Ned Lerner had recently signed a contract with EA to make a driving game bearing the name of Car and Driver magazine. Knowing the technology’s limitations, he planned to use Chris Green’s texture mapper in a somewhat constrained fashion therein, to draw onto the faces of billboards and the like. Yet he wasn’t averse to sharing it with Paul Neurath, who as soon as he saw it wanted to use it to take the next step beyond Dungeon Master.

To do so, however, he’d need more programmers, not to mention artists and all the rest; if there was one thing the two years or so he had spent making Space Rogue had taught him, it was that the days of the one-man development team were just about over. Luckily, a friend of his had a nephew who had a friend who was, as Neurath would be the first to admit, a far better programmer than he would ever be.

Doug Church was an MIT undergraduate who had let himself get so consumed by the fun going on inside the university’s computer labs that it had all but derailed his official education. He and his buddies spent hours every day hacking on games and playing them. Their favorite was a 3D tank game called Xtank, written by one of their number, a fellow student named Terry Donahue. They tinkered with its code endlessly, producing variations that departed radically from the original concept, such as a Frisbee simulator. When not coding or playing, they talked about what kinds of games they would like to make, if only they had infinite amounts of money and time and no hardware limitations whatsoever. They envisioned all sorts of little simulated worlds, rendered, naturally, in photo-realistic 3D graphics. Thus when Neurath introduced himself to Church in early 1990 and asked if he’d like to work on a free-scrolling, texture-mapped 3D dungeon crawl running in real time, he dropped his classes and rushed to get in on the chance. (Terry Donahue would doubtless have been another strong candidate to become lead programmer on the project, but he felt another calling; he would go on to become a priest.)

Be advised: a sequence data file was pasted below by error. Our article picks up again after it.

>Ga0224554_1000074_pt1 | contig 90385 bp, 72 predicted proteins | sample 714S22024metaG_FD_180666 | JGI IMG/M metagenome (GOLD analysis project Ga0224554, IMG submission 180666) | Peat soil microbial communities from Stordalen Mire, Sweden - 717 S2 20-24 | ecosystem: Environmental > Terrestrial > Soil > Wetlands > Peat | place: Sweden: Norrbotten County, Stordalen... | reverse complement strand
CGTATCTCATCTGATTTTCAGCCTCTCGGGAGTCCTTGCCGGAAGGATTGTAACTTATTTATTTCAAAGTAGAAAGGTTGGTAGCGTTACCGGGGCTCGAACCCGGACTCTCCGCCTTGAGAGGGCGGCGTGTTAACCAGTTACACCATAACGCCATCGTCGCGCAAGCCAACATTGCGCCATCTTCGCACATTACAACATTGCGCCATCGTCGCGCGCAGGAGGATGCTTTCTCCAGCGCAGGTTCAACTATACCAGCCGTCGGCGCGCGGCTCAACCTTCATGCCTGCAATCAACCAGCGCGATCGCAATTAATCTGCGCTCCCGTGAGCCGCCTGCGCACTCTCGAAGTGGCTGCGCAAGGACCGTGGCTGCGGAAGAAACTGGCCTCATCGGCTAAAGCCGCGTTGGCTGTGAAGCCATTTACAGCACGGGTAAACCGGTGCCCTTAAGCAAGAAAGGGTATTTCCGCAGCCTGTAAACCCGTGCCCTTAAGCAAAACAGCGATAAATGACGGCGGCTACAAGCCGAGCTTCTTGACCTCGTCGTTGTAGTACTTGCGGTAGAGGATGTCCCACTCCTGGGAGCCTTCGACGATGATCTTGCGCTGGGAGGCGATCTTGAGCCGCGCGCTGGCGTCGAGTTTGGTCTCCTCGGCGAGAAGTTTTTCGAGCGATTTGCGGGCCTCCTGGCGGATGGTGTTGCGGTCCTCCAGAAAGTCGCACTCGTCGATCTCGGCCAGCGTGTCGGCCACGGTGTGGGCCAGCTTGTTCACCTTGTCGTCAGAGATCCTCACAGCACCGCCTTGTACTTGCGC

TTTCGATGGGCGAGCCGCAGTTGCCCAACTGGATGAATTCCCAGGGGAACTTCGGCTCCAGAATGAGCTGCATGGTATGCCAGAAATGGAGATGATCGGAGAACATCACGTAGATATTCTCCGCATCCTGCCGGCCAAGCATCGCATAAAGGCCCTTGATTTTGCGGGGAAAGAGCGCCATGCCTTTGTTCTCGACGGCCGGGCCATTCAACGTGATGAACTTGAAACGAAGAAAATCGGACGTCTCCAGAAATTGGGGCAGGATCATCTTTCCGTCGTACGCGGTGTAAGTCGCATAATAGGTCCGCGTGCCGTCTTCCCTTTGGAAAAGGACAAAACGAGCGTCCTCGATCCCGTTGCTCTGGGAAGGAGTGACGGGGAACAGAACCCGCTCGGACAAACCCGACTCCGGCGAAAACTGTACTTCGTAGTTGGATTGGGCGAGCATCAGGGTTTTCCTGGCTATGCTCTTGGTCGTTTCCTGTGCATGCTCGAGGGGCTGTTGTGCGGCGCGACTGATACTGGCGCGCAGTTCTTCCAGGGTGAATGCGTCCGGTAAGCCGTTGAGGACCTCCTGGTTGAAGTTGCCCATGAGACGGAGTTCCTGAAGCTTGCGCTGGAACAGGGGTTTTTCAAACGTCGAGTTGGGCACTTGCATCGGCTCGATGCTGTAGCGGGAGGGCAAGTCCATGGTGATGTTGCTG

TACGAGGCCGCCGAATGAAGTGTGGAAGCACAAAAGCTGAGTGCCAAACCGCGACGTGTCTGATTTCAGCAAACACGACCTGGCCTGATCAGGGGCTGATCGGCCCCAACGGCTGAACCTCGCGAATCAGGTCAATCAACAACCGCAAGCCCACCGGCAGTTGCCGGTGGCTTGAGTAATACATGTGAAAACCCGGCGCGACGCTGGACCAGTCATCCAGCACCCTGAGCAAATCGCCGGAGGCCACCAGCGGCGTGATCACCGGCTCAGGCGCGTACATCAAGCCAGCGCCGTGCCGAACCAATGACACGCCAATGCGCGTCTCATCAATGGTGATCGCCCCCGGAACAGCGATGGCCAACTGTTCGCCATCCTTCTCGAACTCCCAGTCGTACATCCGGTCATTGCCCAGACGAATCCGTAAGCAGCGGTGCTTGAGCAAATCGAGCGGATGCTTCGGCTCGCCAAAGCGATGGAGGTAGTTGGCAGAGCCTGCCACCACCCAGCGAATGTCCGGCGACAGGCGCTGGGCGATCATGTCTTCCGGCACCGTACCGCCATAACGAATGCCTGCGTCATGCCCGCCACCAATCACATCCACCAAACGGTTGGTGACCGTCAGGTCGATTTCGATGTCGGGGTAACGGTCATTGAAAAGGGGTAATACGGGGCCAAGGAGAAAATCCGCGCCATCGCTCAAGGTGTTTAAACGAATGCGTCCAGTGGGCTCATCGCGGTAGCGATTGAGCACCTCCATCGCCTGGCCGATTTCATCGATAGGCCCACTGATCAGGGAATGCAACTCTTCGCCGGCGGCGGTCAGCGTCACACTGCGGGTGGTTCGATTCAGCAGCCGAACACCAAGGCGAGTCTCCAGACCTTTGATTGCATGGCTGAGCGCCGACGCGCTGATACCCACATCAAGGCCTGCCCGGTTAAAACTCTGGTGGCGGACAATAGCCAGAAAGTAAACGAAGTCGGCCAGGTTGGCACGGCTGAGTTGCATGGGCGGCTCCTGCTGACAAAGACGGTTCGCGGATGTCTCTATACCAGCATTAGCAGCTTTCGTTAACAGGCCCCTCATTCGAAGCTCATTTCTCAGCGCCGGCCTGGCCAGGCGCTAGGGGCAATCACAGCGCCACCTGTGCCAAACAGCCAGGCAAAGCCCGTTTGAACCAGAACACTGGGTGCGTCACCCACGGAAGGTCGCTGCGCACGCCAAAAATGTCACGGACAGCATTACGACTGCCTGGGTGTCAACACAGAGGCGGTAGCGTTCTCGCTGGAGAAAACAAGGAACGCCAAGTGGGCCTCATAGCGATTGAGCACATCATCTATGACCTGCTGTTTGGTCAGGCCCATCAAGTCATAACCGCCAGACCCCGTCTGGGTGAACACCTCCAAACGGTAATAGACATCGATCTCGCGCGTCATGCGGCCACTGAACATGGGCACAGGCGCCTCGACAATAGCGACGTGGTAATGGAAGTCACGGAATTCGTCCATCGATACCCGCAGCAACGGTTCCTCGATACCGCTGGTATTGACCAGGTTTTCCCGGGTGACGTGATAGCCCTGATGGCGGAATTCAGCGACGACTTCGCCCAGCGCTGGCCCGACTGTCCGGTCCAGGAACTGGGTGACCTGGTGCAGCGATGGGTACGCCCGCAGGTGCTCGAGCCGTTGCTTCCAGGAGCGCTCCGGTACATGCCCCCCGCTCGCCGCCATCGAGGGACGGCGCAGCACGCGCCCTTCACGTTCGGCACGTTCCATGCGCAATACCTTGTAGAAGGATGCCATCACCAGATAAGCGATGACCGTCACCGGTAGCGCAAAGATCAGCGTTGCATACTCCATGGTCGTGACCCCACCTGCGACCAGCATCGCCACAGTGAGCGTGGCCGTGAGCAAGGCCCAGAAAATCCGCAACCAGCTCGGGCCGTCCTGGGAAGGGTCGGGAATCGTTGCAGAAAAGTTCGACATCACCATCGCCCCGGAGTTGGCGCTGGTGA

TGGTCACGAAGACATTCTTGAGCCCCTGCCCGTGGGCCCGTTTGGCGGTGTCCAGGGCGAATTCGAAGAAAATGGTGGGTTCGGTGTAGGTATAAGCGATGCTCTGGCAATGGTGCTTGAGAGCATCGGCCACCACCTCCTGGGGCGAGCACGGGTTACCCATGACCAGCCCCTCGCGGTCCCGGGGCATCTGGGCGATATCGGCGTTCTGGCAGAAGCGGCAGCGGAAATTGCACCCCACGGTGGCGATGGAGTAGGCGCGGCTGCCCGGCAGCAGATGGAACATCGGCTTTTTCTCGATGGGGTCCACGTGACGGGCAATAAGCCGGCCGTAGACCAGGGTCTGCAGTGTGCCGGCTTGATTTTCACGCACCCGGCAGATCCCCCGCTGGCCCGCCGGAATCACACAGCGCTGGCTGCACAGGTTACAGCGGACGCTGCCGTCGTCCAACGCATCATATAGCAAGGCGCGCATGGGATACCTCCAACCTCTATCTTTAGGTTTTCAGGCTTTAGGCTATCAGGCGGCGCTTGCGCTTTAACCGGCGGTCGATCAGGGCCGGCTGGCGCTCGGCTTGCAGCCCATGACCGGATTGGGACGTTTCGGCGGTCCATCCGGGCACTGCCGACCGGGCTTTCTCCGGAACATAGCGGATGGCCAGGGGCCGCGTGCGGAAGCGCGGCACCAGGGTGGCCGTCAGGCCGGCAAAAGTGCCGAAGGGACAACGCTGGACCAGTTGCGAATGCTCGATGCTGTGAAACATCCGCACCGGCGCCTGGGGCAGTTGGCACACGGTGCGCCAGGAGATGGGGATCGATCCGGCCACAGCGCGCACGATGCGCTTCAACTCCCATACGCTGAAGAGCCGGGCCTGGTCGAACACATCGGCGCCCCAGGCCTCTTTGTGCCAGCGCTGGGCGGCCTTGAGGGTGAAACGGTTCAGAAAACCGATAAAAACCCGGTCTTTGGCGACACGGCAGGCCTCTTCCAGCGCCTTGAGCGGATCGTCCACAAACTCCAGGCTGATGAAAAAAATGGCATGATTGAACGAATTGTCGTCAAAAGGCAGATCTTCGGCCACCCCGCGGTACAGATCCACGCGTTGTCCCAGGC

Neurath also found himself an artist, a fellow named Doug Wike who had worked on various projects for Origin in New Hampshire before those offices had been shuttered. Together the three men put together a crude non-interactive demo in a matter of weeks, showing the “player” moving up a texture-mapped dungeon corridor and bumping into a monster at the end of it. At the beginning of June, they took the demo to the Summer Consumer Electronics Show, where, behind all of the public-facing hype, many of the games industry’s most important deals got made.

As Neurath tells the story, the response from publishers was far from overwhelming. The demo was undeniably crude, and most were highly skeptical whether this unproven new company could get from it to a real, interactive game. It turned out that the only publisher willing to give the project any serious consideration at all was none other than Neurath’s old friends from Origin.

That Neurath hadn’t taken his idea to Origin straight away was down to his awareness of a couple of strategic decisions that had recently been made there, part of a whole collection of changes that were being made to greet the new decade’s challenges. Origin had, first of all, decided to stop giving contracts to outside developers, taking all development in-house so as to have complete control over the products they released. And secondly, they had decided, for the time being anyway, to make all of their output fit into one of two big franchises, Ultima and Wing Commander. Both of these decisions would seem to exclude Blue Sky’s proposed dungeon crawler, which they were calling simply Underworld, from becoming an Origin product. Nor did it help that a sexy public demonstration of the first Wing Commander game1 had become the hit of the show, making it difficult for Origin to focus on anything else; they could practically smell the money they were about to make from their new franchise.